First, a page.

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Herrera-Amaya v. State

United States District Court, D. Arizona

June 28, 2019

Audel Adan Herrera-Amaya, Plaintiff,
State of Arizona, et al., Defendants. Hours Requested Hours Awarded Hourly Rate Lodestar Reasonable Fee Attorneys' Fees Non-Taxable Expenses Taxable Costs Total Pre-Offer Post-Offer Fee Mtn. Entry Date Hours Reduced Reason Entry Citation Pre-Offer Post-Offer Pre-Offer Post-Offer Emails Entry Date Hours Reduced Reason Entry Citation



         Pending before the Court is Defendants' Rule 68 Statement of Costs (Doc. 186), Plaintiff's Motion for Attorneys' Fees and Non-Taxable Expenses (Doc. 187), and Plaintiff's Bill of Costs (Doc. 184).[1] Following an eight-day jury trial in which Plaintiff sought relief for civil rights violations and intentional torts, a verdict was entered in Plaintiff's favor on two Fourth Amendment unreasonable search claims. The verdict was in favor of Defendants on the remaining two civil rights claims and six intentional tort claims. The instant motions followed.

         I. Defendants' Rule 68 Statement of Costs

         Defendants request that they be awarded $11, 044.00 in costs and reasonable expert fees pursuant to Ariz. R. Civ. P. 68(d) and A.R.S. § 12-332. (Doc. 186.) The Court will apply the corresponding federal rules, as federal procedural law governs this case. See e.g. Granny Goose Foods, Inc. v. Brotherhood Teamsters & Auto Truck Drivers, 415 U.S. 423, 437 (1974) (“once a case has been removed to federal court, it is settled that federal rather than state law governs the future course of proceedings”). Plaintiff's response to the Motion seeks primarily to have the Court find that Defendants' offer of judgment was not in compliance with Rule 68 of the Federal Rules of Civil Procedure by specifically providing that it is not inclusive of costs, and thus not enforceable here. (Doc. 191 at 3.) Plaintiff also argues that Defendants are not entitled to Rule 68 costs because the judgment plus Plaintiff's attorneys' fees exceeded the offer at the time it was made. (Doc. 191 at 5.) The remainder of Plaintiff's response is directed at the discrepancies between the federal rule and the corresponding state rule governing recovery of costs following a settlement offer. (Doc. 191 at 4-5.)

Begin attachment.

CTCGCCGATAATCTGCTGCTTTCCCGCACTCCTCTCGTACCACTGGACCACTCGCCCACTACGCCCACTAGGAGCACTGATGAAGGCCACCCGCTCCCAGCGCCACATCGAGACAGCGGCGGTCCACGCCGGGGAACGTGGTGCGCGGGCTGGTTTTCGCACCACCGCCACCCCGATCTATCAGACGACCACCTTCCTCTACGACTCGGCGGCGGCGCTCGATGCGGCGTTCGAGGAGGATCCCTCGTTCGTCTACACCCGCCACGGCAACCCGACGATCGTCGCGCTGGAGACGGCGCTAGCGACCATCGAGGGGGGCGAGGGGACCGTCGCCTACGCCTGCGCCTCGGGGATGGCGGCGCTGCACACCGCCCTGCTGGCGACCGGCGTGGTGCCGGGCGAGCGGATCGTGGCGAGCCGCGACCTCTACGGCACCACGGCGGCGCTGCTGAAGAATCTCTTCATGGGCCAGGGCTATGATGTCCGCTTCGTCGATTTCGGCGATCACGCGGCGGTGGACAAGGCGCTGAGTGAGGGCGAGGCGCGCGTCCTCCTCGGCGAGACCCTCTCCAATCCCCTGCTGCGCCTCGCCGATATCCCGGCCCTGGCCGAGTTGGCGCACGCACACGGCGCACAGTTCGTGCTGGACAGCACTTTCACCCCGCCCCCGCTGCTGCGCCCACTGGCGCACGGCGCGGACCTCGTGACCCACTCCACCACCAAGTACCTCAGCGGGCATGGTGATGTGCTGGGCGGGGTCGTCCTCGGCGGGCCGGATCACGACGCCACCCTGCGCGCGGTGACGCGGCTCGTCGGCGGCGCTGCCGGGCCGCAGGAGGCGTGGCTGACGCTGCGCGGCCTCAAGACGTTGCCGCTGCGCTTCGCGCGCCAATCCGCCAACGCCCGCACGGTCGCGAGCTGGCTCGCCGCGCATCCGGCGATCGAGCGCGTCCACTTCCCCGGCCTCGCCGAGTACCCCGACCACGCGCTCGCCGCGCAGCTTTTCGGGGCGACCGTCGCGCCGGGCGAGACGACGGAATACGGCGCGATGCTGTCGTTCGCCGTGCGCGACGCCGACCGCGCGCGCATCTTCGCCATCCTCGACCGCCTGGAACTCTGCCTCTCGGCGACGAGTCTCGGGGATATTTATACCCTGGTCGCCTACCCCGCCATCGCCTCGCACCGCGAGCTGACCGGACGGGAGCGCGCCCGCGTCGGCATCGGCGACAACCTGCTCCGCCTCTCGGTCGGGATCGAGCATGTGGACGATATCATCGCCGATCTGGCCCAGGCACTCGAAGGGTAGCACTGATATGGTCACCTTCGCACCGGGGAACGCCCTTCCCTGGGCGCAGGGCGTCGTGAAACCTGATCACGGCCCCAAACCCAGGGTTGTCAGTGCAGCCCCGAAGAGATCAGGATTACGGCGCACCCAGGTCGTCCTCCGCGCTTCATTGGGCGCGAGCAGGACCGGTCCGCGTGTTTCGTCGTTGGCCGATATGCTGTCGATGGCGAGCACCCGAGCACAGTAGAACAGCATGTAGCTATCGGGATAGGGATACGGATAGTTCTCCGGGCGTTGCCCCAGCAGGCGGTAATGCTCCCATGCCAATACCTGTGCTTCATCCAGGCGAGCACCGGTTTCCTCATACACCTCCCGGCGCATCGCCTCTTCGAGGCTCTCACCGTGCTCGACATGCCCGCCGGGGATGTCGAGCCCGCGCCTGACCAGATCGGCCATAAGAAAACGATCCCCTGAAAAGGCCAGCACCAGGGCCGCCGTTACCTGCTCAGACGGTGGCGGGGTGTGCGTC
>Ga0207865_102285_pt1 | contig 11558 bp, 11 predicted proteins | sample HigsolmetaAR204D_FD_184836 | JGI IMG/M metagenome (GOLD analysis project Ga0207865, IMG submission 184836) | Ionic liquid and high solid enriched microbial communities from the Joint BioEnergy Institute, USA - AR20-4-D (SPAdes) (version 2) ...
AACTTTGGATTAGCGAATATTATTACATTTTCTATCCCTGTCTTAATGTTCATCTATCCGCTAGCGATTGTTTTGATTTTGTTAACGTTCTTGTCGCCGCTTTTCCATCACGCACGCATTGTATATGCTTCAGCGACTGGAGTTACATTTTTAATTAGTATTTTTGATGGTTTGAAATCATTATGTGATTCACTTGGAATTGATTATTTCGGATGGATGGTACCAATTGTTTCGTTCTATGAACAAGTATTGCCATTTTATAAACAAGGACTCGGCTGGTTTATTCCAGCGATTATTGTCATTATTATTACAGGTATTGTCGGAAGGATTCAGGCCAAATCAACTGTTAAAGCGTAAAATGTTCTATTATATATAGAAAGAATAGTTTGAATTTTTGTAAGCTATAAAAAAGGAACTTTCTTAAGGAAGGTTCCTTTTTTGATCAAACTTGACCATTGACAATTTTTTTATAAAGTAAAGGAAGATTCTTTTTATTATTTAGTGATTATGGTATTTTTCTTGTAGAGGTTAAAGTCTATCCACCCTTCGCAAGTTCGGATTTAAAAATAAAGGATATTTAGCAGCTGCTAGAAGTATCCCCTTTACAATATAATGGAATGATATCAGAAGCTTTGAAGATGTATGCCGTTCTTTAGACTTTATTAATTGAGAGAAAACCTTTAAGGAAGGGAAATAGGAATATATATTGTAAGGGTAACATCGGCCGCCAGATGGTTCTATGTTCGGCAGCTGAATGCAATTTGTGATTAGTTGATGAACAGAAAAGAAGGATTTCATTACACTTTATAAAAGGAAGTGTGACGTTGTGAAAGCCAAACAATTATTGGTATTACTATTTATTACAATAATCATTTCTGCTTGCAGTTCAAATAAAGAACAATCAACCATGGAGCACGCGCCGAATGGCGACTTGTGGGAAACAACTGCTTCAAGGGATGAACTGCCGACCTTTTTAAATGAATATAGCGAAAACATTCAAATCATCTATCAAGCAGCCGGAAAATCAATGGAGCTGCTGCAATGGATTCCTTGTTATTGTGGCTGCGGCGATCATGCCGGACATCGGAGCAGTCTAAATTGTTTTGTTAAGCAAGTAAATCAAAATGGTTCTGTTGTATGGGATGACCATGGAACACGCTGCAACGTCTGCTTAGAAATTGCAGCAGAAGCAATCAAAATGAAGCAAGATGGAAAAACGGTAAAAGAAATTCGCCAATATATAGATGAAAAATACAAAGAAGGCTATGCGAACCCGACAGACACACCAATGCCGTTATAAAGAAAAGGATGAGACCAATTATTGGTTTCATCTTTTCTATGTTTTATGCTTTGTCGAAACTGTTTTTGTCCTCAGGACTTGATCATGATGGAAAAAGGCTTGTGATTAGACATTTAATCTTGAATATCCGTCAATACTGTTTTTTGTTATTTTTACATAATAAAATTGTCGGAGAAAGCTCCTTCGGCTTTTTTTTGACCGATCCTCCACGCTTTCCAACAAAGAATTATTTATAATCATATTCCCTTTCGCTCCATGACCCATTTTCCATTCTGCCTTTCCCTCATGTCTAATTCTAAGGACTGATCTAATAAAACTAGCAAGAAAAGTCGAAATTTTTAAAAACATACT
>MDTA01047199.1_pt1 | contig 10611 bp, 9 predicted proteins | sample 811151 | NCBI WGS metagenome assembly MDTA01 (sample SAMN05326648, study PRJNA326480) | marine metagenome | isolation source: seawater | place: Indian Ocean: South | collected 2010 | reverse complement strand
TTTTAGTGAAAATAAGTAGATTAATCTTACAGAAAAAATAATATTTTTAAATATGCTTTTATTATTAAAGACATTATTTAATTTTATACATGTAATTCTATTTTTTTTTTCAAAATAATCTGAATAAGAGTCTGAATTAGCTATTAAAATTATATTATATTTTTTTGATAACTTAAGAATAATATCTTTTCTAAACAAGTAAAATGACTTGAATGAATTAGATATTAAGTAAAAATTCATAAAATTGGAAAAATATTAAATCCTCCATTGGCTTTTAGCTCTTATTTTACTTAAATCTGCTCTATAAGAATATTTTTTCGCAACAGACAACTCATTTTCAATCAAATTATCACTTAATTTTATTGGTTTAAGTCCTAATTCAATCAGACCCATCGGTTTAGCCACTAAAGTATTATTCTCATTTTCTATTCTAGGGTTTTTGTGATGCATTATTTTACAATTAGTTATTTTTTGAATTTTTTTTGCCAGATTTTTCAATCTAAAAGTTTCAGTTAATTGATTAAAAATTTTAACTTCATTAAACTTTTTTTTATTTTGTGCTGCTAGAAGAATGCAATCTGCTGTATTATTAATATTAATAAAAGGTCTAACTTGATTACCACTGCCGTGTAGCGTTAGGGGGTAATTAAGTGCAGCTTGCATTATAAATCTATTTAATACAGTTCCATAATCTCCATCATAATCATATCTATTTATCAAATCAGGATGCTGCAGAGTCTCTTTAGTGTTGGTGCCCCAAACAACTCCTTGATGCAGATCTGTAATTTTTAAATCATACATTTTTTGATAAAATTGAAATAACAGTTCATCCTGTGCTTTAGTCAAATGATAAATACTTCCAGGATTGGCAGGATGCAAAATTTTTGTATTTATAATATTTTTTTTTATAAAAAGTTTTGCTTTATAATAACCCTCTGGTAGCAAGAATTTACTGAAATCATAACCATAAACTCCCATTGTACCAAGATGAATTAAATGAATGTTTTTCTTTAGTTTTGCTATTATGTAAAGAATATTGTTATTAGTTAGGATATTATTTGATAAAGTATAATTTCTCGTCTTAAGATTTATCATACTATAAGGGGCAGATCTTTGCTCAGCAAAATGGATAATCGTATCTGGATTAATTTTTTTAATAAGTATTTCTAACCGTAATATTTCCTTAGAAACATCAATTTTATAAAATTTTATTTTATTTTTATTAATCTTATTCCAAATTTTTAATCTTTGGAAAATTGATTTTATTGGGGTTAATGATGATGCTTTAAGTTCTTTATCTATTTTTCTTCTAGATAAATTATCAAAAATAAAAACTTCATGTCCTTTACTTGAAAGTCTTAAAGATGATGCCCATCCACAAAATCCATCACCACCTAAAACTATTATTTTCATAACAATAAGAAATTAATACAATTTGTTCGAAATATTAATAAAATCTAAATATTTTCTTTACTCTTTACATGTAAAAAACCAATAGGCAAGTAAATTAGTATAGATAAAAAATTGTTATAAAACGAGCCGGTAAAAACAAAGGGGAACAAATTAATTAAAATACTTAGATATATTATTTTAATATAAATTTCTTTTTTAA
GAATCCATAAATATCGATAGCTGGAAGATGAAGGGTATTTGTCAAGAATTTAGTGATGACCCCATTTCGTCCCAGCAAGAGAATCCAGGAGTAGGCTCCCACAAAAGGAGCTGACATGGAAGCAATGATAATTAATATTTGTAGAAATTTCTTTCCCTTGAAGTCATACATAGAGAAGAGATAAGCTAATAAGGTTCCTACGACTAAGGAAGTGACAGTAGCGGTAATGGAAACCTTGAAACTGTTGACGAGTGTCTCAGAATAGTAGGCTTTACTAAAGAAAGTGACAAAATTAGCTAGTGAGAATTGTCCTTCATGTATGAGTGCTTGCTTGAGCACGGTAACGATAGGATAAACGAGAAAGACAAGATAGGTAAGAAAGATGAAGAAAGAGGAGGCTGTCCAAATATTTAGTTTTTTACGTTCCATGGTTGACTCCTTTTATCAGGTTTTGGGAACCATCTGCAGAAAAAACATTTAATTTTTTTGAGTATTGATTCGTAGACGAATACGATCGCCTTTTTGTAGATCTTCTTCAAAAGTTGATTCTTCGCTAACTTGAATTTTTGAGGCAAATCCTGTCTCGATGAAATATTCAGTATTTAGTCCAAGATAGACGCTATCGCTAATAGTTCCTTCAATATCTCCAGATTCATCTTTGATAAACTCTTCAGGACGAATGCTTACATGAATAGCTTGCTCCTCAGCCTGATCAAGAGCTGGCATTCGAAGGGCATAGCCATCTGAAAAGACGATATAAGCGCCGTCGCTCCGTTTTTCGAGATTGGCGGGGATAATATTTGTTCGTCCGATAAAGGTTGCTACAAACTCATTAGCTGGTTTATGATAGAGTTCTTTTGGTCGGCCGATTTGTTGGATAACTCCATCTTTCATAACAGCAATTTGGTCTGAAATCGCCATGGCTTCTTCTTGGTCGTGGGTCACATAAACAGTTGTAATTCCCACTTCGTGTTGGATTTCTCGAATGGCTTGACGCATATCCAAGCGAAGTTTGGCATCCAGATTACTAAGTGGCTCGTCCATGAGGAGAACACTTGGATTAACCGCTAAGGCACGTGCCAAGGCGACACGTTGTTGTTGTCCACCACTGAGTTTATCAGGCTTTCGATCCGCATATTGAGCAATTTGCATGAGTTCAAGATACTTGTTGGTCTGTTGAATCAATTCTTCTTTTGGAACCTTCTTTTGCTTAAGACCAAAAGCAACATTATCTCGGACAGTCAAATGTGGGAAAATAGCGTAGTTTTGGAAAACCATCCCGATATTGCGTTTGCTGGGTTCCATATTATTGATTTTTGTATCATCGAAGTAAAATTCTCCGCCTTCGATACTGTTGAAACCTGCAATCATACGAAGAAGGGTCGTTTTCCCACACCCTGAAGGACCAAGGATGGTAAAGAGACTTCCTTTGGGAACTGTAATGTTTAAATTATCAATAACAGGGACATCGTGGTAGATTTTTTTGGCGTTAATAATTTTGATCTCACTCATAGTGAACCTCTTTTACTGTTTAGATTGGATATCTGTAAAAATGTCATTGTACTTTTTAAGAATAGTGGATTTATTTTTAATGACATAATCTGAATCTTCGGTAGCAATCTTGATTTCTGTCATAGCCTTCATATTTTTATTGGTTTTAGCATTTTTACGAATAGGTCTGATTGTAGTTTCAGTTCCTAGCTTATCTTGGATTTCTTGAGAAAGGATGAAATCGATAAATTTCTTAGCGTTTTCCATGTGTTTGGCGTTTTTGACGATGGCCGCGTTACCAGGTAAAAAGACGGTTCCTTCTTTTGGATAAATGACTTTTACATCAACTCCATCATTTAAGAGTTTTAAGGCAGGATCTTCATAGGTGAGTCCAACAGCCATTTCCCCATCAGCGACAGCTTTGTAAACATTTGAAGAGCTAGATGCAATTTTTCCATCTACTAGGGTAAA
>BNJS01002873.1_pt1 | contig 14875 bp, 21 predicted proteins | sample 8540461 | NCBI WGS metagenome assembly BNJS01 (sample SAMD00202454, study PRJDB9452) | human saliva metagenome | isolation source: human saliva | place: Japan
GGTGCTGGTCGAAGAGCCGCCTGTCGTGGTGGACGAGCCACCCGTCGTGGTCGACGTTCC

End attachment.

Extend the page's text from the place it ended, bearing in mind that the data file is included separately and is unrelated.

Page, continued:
Defendants' Offer Letter (Doc. 186-1), which is dated November 23, 2016, offers to accept judgment against Defendants and in favor of Plaintiff in the amount of $75, 000.00. (Doc. 186-1 at 2.) In addition, the Offer Letter provides that Plaintiff must waive any claim to “separate or additional award of attorney fees and/or costs, including attorney fees pursuant to 42 U.S.C. §§ 1983 and 1988.” (Doc. 186-1 at 2.)

         Rule 68 provides that if an offer of settlement is made but not accepted and “the judgment that the offeree finally obtains is not more favorable than the unaccepted offer, the offeree must pay the costs incurred after the offer was made.” Fed.R.Civ.P. 68(d). “The award is mandatory; Rule 68 leaves no room for the court's discretion.” United States v. Trident Seafood Corp., 92 F.3d 855, 859 (9th Cir. 1996).

         Plaintiff contends that the proper comparison for determining entitlement to Rule 68 costs is “(1) the offer made (including costs and attorneys' fees)[, ] with (2) the judgment award plus accrued costs and attorneys' fees at the offer date.” (Doc. 191 at 3.) On that basis, Plaintiff asserts that Defendants have not bettered their offer because Plaintiff had accrued more than $75, 000 in attorneys' fees by the offer date. (Doc. 191 at 3-4.) Defendants agree that this is the proper measure. (Doc. 195 at 11 (“the court must determine the Plaintiff's entitlement to attorney's fees, if any, and based on a proration of that amount, determine whether the State Defendants have beaten their Offer”).) “Where a Rule 68 offer explicitly states that it is inclusive of prejudgment interest and pre-offer costs and attorneys' fees, the judgment to which the offer is compared must include these items if they are awarded.” Champion Produce, Inc. v. Ruby Robinson Co., 342 F.3d 1016, 1020 (9th Cir. 2003). An offer may include an amount to cover the substantive claim and an amount for accrued costs up to the offer date, without an itemization of those respective amounts. Marek v. Chesny, 473 U.S. 1, 6 (1985). However, to be a valid Rule 68 offer, it may not “implicitly or explicitly provide that the judgment not include costs[.]” Id. In any case, a Rule 68 offer must allow “judgment to be entered against the defendant for both damages caused by the challenged conduct and for costs.” Id. The figures to be compared where, as here, the offer precludes a recovery of any “separate or additional” costs must be the settlement offer against the judgment obtained plus pre-offer costs, inclusive of attorneys' fees.[2] Id. at 7, 9.

         Applying this rule to Defendants' November 23, 2016 offer, Defendants' statement that “Plaintiff waives any claim to a separate or additional award of attorney fees and/or costs” means that the $75, 000.00 offer was inclusive of pre-offer costs and attorneys' fees as awardable under 42 U.S.C. §§ 1983 and 1988. Plaintiff received a jury verdict in his favor of $5, 002.00 (see Doc. 182), and, as discussed in Sec. II below, Plaintiff is entitled to reasonable attorneys' fees and costs as part of his recovery. Thus, if Plaintiff had accrued costs and fees in excess of $69, 998.00 by the date of the Defendants' offer, then Defendants are not entitled to collect Rule 68 costs because Plaintiff has bettered their offer.